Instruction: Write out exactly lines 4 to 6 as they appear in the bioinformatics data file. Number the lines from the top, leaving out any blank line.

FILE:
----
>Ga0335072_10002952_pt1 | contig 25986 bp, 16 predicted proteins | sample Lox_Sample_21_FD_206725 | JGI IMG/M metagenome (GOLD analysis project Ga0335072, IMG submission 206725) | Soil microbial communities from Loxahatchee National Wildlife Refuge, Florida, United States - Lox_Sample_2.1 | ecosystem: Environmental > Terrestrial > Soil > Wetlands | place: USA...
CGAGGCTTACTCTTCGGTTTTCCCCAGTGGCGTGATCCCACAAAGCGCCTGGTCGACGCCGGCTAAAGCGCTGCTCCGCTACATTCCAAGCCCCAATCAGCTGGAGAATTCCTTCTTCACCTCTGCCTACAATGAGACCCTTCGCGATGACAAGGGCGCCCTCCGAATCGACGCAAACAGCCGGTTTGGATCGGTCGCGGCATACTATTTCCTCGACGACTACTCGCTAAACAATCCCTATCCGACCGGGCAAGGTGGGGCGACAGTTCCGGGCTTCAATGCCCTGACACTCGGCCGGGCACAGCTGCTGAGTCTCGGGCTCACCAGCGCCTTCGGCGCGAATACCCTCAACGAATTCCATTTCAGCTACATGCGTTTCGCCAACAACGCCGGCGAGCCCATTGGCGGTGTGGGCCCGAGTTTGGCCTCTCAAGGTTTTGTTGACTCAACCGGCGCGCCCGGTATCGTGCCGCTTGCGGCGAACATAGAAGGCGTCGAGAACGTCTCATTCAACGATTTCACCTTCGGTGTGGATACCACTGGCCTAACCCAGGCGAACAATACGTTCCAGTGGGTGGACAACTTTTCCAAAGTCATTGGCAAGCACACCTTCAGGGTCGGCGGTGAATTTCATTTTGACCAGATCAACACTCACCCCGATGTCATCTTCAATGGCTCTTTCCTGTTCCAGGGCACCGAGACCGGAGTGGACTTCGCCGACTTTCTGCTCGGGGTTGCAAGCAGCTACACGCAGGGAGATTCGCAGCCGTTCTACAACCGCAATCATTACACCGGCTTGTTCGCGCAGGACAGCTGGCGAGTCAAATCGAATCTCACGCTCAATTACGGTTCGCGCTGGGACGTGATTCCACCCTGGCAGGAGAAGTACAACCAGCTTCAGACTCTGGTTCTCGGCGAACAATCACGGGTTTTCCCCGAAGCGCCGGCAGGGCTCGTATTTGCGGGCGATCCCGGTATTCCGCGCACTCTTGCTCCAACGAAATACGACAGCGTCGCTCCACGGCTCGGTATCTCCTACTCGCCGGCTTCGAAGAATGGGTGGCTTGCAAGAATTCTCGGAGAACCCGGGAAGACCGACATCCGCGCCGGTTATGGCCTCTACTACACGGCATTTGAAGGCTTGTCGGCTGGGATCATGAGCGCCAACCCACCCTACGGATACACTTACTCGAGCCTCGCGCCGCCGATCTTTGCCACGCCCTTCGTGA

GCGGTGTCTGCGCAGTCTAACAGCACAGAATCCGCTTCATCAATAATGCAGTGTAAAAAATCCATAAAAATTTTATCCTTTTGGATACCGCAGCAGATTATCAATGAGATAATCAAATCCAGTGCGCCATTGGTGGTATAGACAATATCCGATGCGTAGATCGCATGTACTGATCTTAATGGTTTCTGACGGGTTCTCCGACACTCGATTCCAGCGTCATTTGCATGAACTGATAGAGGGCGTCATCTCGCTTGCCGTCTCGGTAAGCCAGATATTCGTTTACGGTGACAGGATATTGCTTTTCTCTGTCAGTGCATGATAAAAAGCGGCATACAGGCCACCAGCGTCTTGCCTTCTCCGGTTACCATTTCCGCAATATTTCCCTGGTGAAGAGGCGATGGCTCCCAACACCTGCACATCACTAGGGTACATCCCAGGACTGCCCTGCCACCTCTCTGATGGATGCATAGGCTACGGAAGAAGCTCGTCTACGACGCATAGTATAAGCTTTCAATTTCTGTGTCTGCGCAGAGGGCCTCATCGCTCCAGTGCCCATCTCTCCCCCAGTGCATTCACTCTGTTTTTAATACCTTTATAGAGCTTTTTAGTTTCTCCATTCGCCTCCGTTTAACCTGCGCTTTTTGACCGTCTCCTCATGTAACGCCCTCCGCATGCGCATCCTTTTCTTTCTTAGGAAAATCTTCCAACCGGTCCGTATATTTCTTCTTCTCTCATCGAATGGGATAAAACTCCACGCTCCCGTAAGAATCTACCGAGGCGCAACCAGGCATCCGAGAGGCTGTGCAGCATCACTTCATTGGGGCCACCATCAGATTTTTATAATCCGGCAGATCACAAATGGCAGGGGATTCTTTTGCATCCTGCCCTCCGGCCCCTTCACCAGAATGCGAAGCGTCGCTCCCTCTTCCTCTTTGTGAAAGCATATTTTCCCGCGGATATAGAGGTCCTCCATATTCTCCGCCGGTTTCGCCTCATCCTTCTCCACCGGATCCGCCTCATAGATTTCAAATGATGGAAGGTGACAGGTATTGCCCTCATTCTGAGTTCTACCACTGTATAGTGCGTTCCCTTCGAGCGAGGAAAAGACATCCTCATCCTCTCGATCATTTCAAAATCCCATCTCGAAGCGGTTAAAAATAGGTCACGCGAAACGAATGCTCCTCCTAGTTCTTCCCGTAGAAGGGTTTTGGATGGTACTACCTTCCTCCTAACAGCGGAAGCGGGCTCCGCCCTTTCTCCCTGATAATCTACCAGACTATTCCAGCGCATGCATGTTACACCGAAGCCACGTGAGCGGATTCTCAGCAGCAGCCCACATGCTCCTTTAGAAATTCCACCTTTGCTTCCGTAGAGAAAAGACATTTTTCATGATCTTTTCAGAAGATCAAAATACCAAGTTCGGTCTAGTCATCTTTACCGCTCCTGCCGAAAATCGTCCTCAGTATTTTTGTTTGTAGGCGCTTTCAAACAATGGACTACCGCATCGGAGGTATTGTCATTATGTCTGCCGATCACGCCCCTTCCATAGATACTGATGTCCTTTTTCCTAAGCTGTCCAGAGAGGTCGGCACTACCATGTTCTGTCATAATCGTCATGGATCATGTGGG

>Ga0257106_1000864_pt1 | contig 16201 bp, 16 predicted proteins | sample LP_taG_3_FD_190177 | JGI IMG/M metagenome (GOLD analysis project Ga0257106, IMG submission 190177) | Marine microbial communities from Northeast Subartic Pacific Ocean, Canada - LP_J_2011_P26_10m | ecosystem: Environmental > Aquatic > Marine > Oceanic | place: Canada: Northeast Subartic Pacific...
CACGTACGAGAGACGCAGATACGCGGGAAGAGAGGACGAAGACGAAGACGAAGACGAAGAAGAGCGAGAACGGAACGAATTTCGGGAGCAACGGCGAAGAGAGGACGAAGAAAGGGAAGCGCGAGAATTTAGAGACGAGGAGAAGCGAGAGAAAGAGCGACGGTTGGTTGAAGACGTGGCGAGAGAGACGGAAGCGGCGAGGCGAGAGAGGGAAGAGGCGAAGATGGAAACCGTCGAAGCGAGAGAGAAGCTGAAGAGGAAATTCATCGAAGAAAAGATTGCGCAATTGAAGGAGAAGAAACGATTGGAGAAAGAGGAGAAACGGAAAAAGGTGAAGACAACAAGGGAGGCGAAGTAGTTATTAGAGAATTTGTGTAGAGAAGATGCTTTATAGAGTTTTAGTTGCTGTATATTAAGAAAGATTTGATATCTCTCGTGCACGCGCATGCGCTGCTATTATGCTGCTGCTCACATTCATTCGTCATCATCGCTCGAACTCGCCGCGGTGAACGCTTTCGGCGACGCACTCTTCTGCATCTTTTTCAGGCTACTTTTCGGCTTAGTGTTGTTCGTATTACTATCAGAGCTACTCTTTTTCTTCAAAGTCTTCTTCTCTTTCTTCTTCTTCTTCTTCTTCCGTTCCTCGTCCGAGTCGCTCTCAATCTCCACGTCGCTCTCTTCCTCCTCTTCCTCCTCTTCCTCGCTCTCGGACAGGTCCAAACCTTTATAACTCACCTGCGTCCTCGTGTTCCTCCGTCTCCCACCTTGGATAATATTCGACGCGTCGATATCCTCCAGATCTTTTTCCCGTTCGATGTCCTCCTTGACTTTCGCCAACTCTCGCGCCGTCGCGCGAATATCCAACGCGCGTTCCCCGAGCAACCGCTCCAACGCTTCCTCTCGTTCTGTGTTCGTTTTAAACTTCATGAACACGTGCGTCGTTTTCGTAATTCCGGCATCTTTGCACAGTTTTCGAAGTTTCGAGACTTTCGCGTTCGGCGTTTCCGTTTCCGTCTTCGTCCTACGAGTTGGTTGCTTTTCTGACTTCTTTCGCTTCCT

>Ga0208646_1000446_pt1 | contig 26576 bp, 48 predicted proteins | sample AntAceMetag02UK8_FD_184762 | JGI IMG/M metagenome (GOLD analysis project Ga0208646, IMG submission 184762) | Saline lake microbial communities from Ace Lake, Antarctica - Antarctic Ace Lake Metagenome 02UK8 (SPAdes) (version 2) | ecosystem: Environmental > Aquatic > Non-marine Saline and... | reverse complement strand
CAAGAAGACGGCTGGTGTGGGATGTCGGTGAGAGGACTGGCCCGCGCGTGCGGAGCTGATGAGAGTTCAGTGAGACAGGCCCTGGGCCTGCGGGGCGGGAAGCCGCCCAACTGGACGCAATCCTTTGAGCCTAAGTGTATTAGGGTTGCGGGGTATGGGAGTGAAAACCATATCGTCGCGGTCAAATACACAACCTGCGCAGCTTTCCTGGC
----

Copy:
>Ga0257106_1000864_pt1 | contig 16201 bp, 16 predicted proteins | sample LP_taG_3_FD_190177 | JGI IMG/M metagenome (GOLD analysis project Ga0257106, IMG submission 190177) | Marine microbial communities from Northeast Subartic Pacific Ocean, Canada - LP_J_2011_P26_10m | ecosystem: Environmental > Aquatic > Marine > Oceanic | place: Canada: Northeast Subartic Pacific...
CACGTACGAGAGACGCAGATACGCGGGAAGAGAGGACGAAGACGAAGACGAAGACGAAGAAGAGCGAGAACGGAACGAATTTCGGGAGCAACGGCGAAGAGAGGACGAAGAAAGGGAAGCGCGAGAATTTAGAGACGAGGAGAAGCGAGAGAAAGAGCGACGGTTGGTTGAAGACGTGGCGAGAGAGACGGAAGCGGCGAGGCGAGAGAGGGAAGAGGCGAAGATGGAAACCGTCGAAGCGAGAGAGAAGCTGAAGAGGAAATTCATCGAAGAAAAGATTGCGCAATTGAAGGAGAAGAAACGATTGGAGAAAGAGGAGAAACGGAAAAAGGTGAAGACAACAAGGGAGGCGAAGTAGTTATTAGAGAATTTGTGTAGAGAAGATGCTTTATAGAGTTTTAGTTGCTGTATATTAAGAAAGATTTGATATCTCTCGTGCACGCGCATGCGCTGCTATTATGCTGCTGCTCACATTCATTCGTCATCATCGCTCGAACTCGCCGCGGTGAACGCTTTCGGCGACGCACTCTTCTGCATCTTTTTCAGGCTACTTTTCGGCTTAGTGTTGTTCGTATTACTATCAGAGCTACTCTTTTTCTTCAAAGTCTTCTTCTCTTTCTTCTTCTTCTTCTTCTTCCGTTCCTCGTCCGAGTCGCTCTCAATCTCCACGTCGCTCTCTTCCTCCTCTTCCTCCTCTTCCTCGCTCTCGGACAGGTCCAAACCTTTATAACTCACCTGCGTCCTCGTGTTCCTCCGTCTCCCACCTTGGATAATATTCGACGCGTCGATATCCTCCAGATCTTTTTCCCGTTCGATGTCCTCCTTGACTTTCGCCAACTCTCGCGCCGTCGCGCGAATATCCAACGCGCGTTCCCCGAGCAACCGCTCCAACGCTTCCTCTCGTTCTGTGTTCGTTTTAAACTTCATGAACACGTGCGTCGTTTTCGTAATTCCGGCATCTTTGCACAGTTTTCGAAGTTTCGAGACTTTCGCGTTCGGCGTTTCCGTTTCCGTCTTCGTCCTACGAGTTGGTTGCTTTTCTGACTTCTTTCGCTTCCT

>Ga0208646_1000446_pt1 | contig 26576 bp, 48 predicted proteins | sample AntAceMetag02UK8_FD_184762 | JGI IMG/M metagenome (GOLD analysis project Ga0208646, IMG submission 184762) | Saline lake microbial communities from Ace Lake, Antarctica - Antarctic Ace Lake Metagenome 02UK8 (SPAdes) (version 2) | ecosystem: Environmental > Aquatic > Non-marine Saline and... | reverse complement strand